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Trump visits Flight 93 memorial on 9/11: ‘They entered eternity as heroes’

United Airlines Flight 93 crashed into a Somerset County field on Sept. 11, 2001 after passengers tried to wrestle the controls from a group of Al Qaeda terrorist hijackers.

President Donald Trump, right and first lady Melania Trump, second from right, arrive with Pennsylvania Governor Tom Wolf, left rear, at the September 11th Flight 93 Memorial Service in Shanksville, Pa., Tuesday, Sept. 11, 2018.
President Donald Trump, right and first lady Melania Trump, second from right, arrive with Pennsylvania Governor Tom Wolf, left rear, at the September 11th Flight 93 Memorial Service in Shanksville, Pa., Tuesday, Sept. 11, 2018.Read moreGene J. Puskar / AP Photo

STONYCREEK, Pa. — The grassy field where United Airlines Flight 93 crashed 17 years ago has become "a monument to American defiance," President Trump declared Tuesday, casting a memorial here as a message to the world: The United States won't give in to tyranny.

"A piece of America's heart is buried on these grounds, but in its place has grown a new resolve to live our lives with the same grace and courage as the heroes of Flight 93," Trump told several hundred people during an annual observance near Shanksville, Somerset County.

In a 15-minute speech, Trump honored the passengers and crew who resisted a hijacking during the Sept. 11, 2001, terrorist attacks that killed nearly 3,000 people. His appearance was the first presidential visit to the Flight 93 National Memorial since 2011, when President Barack Obama paid his respects.

Trump invoked personal stories about the flight, which never reached the terrorists' intended target in Washington, after passengers and crew members staged a revolt against their attackers. Forty people on board "took their fate — and America's fate — back into their own hands," the president said.

The group mounted their counterassault after hearing that other planes had struck New York's World Trade Center. Another plane struck the Pentagon.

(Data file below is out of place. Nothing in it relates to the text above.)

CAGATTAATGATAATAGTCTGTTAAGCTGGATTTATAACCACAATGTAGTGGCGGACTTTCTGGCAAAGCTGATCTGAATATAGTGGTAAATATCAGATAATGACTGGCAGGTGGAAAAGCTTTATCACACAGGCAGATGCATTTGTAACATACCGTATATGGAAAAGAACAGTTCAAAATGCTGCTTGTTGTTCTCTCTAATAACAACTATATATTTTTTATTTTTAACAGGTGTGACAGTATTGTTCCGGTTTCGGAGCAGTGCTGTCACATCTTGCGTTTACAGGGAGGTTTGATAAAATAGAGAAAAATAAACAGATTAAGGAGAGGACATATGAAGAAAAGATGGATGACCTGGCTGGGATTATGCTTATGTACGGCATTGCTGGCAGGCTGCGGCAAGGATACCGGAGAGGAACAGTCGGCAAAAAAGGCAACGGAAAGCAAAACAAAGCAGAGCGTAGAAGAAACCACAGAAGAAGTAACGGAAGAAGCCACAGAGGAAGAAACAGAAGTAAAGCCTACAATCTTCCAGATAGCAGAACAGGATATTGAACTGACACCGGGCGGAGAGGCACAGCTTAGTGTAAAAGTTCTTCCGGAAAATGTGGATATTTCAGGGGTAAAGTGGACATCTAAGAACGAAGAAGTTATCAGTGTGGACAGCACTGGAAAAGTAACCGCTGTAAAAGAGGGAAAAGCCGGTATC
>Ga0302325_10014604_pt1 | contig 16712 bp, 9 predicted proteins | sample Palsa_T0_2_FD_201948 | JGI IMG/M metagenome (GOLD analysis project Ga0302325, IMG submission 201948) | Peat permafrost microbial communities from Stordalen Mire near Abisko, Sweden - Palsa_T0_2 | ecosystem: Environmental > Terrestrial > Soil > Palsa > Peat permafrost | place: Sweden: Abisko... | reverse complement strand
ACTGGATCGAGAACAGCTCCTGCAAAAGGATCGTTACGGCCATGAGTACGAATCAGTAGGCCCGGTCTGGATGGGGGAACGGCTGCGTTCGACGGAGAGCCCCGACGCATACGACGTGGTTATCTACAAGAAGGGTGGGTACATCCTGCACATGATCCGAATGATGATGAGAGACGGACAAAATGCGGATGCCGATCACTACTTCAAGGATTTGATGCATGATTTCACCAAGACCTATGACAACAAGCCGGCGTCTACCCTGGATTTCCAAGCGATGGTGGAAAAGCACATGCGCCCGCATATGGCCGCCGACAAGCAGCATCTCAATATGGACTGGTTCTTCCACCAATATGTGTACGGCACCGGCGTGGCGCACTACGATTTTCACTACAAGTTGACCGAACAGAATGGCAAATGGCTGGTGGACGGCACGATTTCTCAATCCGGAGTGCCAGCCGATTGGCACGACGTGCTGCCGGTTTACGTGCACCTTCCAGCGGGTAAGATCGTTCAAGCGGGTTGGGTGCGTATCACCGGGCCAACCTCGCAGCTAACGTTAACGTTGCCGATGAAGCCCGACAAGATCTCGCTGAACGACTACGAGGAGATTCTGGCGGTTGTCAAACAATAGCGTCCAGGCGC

"They boarded the plane as strangers," Trump said of the Flight 93 travelers, "and they entered eternity linked forever as true heroes."

He called them a "band of brave patriots" who changed history and commanded their own destiny. Free people "are never at the mercy of evil," the president said, "because our destiny is always in our hands."

His speech capped the roughly hour-long ceremony on muddy grounds at the memorial. Dignitaries gathered there Sunday to dedicate the Tower of Voices, a 93-foot concrete tower that will eventually hold 40 wind-activated chimes. Each will carry a unique ring tone to represent the distinct voices of those aboard Flight 93.

"They did not sit back and let events unfold for them," said Gordon Felt, president of the Families of Flight 93 organization. He urged Americans to remember what happened — and to rise up themselves.

Former Pennsylvania Gov. Mark Schweiker offered a similar reflection, reminding the crowd that college students are too young to have firsthand memories of the attacks. More than 6,200 days have passed since then, he said.

"The threats remain very real, so we must remain vigilant, and we must prepare a new generation of leadership," Schweiker said. It was in Somerset County "that freedom took its dramatic stand," he said.

Other speakers included Gov. Wolf, U.S. Interior Secretary Ryan Zinke, and the Rev. Paul Britton, whose sister Marion was among those on Flight 93.

"They challenge us to live strong lives, courageous lives, for others," Britton said.

Secret Service, National Park Service, and Pennsylvania State Police kept a heavy security presence at the memorial, where some officers appeared on horseback. Trump, accompanied by first lady Melania Trump, traveled by helicopter to the site after flying on Air Force One to John Murtha Johnstown-Cambria County Airport.

After the event, the first couple toured a viewing area near the crash site, where a Park Service guide described the area for them. They stood together and looked silently at the spot.

Earlier, their arrival energized the crowd, with many visitors wearing Trump campaign hats or shirts. Some whistled or cheered at the president's introduction on stage.

Beverly Naugle, 68, of Ligonier, said the president's strongest comment came in a vow to protect the country against more attacks.

"I thought he had an excellent speech. It was meaningful and genuine," said Naugle, who identified herself as a Trump voter. "I think that's who he is and why he got elected."

Her sister-in-law, Pattie Markovic, 64, of Greensburg, said the assembly made the anniversary more personal.

"You see things on TV, but being here — you can see the families and listen. It brings you closer to the families," she said.

For Rose Molanick, 58, of West Mifflin, the gathering brought peace. It was her first time at the memorial, where she said speakers had reflected poignantly on the deceased.

"They spoke very well — nothing political," she said. "It was all about the victims."